Apple tends to close up these loopholes pretty quickly so downgrading won’t always be an option.
Restore as New
If you’ve owned your iPhone or iPad for awhile, you might try restoring the device from a backup. Or, if you’re feeling really ambitious, you can try restoring the device as new.
You can do this via iTunes or iCloud and depending on your skill level and situation, it could take you more than 30 minutes to complete.
Buy a Battery Case or Battery Bank
If you’re willing to spend money to improve your battery you might think about buying a battery case or a battery bank.
There are a ton of battery case options out there and our list of the best iPhone cases will get you on the right track.
If you’d prefer not to cover up your phone with a bulky case, and battery cases are bulky, you might opt for a battery bank.
Battery banks are small and lightweight gadgets that give you multiple charges. One such device, the RAVPower battery pack can give you six full iPhone charges.
Install iOS 12.5.6 for Better Security
If you're on the fence, here's one of the best reasons to install iOS 12.5.6 right away.
iOS 12.5.6 has a vital security patch on board and it will protect your device(s) from harm. If you want the details, head over to Apple's website.
If you missed the iOS 12.5.5 update, it brought three security patches to your iPhone, iPad, or iPod touch. You can learn more about the trio on Apple's security site.
If you missed iOS 12.5.4, you'll get that update's important security upgrades with your iOS 12.5.6 update. If you're interested in the particulars, head on over to Apple's website for more.
If you skipped iOS 12.5.3, you'll get its security patches with your upgrade. Both of its patches were related to WebKit. If you want to learn more about them, head on over to Apple's security site.
If you skipped iOS 12.5.2, you'll also get its security patch with your upgrade. You can read more about it over on Apple's website.
If you also skipped iOS 12.5, you'll also get its patch with your upgrade. Apple's outlined the update's patch in detail on its security site.
If you missed iOS 12.4.9, you'll also get its four security patches with your upgrade. You can read more about those right here.
If you skipped iOS 12.4.7, you also get the update's three security patches (two for the Mail app and one for Wi-Fi) with your upgrade to iOS 12.5.6.
If you're running software that's older than Apple's iOS 12.4.4 update, you'll want to download iOS 12.5.6 in the near future because it brings iOS 12.4.4's security patch to your device. You can read about it right here.
If you're running software older than iOS 12.4.2, you'll get an its patch with your upgrade. You can read about the security contents of iOS 12.4.2 right here.
If you're on software that's older than iOS 12.4.1, you'll get iOS 12.4.1's security patch with your iOS 12.5.6 update. You can read about that patch right here.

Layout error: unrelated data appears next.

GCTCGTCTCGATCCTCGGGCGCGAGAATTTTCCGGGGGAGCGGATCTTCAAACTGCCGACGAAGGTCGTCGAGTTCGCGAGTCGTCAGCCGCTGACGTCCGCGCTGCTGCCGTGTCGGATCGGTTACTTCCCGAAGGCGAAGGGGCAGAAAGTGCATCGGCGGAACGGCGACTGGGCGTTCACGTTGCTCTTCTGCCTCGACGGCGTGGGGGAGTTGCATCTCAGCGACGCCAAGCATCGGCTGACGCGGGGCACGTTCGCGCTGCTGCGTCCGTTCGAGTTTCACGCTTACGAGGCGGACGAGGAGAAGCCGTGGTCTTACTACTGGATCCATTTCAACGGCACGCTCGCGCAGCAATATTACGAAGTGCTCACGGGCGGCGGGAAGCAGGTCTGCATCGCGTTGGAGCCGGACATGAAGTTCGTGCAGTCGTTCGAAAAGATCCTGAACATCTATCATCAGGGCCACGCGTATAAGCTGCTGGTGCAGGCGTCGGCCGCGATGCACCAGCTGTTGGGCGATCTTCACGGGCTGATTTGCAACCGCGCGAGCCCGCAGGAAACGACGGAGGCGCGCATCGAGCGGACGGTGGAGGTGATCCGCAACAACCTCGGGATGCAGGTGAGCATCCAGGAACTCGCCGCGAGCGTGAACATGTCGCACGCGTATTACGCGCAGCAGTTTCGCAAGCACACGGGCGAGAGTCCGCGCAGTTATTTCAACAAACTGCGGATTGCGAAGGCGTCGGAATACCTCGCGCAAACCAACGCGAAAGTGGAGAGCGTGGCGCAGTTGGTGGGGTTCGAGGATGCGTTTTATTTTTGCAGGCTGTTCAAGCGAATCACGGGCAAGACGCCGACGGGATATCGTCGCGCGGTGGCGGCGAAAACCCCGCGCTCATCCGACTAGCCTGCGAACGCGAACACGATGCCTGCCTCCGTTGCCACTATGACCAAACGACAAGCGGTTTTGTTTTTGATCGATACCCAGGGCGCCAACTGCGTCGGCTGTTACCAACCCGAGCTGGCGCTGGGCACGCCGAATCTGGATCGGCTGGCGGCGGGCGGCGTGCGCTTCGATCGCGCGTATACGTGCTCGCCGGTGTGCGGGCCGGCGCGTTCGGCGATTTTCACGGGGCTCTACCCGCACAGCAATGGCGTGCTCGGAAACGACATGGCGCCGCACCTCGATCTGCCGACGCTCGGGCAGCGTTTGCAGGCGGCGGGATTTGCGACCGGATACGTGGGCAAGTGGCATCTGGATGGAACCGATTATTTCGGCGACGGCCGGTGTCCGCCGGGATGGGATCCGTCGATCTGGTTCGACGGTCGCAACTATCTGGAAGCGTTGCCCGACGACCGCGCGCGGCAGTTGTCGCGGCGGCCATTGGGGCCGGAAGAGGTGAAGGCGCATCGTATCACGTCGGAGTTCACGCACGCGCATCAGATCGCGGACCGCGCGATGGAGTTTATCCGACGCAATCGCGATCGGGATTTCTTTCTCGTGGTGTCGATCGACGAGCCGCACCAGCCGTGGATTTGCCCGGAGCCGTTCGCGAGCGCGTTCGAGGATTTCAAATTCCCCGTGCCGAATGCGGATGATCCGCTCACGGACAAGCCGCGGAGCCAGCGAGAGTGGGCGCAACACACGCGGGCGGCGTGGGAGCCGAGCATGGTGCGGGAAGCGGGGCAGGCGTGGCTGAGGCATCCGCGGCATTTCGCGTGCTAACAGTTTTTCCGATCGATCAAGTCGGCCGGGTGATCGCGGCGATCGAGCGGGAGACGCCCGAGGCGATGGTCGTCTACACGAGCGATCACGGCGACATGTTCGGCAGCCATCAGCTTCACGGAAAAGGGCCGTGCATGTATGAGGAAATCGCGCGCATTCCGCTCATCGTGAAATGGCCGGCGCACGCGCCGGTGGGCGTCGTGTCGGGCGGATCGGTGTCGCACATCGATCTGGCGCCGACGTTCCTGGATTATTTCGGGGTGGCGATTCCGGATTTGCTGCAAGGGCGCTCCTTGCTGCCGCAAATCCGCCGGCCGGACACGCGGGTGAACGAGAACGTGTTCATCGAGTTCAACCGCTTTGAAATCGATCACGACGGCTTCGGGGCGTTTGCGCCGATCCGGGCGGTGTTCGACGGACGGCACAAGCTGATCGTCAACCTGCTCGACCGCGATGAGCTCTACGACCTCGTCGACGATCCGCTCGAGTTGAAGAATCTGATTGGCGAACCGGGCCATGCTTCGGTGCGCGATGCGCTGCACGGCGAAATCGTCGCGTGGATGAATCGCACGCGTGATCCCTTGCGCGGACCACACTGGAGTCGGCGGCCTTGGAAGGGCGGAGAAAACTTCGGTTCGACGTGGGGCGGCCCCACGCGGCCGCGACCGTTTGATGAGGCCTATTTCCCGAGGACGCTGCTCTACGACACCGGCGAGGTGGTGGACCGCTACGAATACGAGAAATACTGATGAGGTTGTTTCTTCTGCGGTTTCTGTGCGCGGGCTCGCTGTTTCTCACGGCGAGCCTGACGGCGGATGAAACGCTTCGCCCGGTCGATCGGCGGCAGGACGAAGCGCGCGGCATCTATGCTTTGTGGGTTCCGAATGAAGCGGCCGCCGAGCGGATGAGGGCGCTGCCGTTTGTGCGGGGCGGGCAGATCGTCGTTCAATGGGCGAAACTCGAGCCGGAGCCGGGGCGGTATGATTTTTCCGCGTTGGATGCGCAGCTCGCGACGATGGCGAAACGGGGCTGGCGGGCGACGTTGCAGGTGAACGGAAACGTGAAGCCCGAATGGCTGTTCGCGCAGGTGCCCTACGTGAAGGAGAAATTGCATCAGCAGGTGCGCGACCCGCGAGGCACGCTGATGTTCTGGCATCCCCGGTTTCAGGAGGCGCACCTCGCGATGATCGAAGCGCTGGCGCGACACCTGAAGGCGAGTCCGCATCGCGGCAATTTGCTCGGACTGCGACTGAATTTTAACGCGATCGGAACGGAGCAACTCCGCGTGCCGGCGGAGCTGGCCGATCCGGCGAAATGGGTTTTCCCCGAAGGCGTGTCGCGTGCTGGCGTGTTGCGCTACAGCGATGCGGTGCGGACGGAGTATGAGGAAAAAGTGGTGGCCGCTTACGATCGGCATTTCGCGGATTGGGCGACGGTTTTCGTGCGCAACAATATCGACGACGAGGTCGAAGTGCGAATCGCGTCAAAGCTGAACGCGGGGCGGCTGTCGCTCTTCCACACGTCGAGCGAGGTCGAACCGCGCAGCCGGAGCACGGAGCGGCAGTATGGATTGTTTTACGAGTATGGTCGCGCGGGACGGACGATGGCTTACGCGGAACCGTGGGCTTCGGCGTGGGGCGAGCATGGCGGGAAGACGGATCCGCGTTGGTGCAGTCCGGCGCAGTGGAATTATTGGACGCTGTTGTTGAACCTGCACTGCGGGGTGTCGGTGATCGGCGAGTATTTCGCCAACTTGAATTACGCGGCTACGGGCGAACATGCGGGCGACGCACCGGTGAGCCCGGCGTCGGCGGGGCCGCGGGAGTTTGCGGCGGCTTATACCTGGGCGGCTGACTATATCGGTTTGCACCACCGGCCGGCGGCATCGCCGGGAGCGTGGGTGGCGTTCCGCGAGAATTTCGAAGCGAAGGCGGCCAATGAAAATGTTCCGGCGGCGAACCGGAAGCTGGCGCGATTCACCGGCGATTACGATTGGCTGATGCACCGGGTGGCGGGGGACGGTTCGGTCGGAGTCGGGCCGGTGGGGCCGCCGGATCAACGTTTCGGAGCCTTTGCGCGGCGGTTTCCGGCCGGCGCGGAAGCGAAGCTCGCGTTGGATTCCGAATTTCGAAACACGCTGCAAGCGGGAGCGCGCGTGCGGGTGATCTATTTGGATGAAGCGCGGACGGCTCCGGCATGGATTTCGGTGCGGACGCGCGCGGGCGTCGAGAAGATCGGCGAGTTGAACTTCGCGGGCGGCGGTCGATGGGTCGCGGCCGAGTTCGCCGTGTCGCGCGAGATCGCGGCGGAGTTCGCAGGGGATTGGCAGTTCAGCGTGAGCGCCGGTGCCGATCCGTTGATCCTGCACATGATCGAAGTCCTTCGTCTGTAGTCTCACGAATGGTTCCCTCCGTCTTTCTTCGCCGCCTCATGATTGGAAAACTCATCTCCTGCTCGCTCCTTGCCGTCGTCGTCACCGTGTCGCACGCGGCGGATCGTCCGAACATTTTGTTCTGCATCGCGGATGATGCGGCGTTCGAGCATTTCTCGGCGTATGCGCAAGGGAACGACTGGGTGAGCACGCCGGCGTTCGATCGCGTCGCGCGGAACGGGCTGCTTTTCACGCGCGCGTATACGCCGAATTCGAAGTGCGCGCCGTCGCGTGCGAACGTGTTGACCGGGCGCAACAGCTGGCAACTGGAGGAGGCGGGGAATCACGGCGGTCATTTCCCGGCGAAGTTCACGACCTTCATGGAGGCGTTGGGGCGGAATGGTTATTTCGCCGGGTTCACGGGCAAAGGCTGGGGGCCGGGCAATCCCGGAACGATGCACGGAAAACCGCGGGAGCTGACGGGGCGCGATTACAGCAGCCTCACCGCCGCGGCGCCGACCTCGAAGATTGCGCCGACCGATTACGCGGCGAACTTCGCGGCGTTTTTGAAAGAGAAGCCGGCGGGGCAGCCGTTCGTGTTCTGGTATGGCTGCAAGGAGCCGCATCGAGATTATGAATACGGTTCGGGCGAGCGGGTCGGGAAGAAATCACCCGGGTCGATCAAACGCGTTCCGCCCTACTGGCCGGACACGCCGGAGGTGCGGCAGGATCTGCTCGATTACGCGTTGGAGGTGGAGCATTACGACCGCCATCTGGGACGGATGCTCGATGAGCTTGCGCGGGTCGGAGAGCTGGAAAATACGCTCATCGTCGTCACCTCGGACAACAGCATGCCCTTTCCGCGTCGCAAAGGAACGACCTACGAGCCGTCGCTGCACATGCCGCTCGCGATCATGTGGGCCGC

If you're on software that's older than iOS 12.4, you get iOS 12.4's patches with your iOS 12.5.6 update.
iOS 12.4 brought 19 security patches to the iPhone, iPad, and iPod touch. If you're interested in the specifics, you can read about them on Apple's security site.
If you're running software older than iOS 12.3, your iOS 12.5.6 update carries iOS 12.3's security patches on board. The iOS 12.3 update brought 23 patches and you can read about all of them right here on Apple's site.
If you're on software that's older than iOS 12.2, you'll get iOS 12.2's security patches with your version of iOS 12.5.6.
iOS 12.2 brought a whopping 41 security patches to iPhone, iPad, and iPod touch. You can read more about the iOS 12.2's patches over on the company's website.
It's important to note that Apple's iOS 12.2 update patched up an exploit that allowed websites to use motion sensors to "fingerprint" devices.
Fortunately, Apple's patched up the issue. If you skipped it, you'll probably want to move to iOS 12.5.6 soon.
If you're on software older than iOS 12.1.4, you get four important security patches including fixes for a widespread FaceTime eavesdropping bug that lets you call someone via FaceTime and hear the audio coming from their phone before they pick up the phone.
If you're on software older than iOS 12.1.3, you get some additional patches with your version of iOS 12.5.6. Again, they're baked into your upgrade.
Apple lists a grand total of 23 patches on board iOS 12.1.3 and you can read about all of them over on Apple's website.
If you're on software older than iOS 12.1.1, you should install the iOS 12.5.6 update on your iPhone, iPad, or iPod touch today.
The iOS 12.1.1 update brought 17 patches for potential security exploits. They'll will help protect your phone. You can read about them here.
If you're running software older than iOS 12.1, you'll get 24 patches from that update with your version of iOS 12.5.5.
If you're on software that's older than iOS 12.0.1, your iOS 12.5.6 update brings two additional patches. Both patches are for potential lock screen exploits.
Long story long, if you store sensitive data on your iPhone, iPad, or iPod touch, you have some really good reasons to upgrade to iOS 12.5.6 today.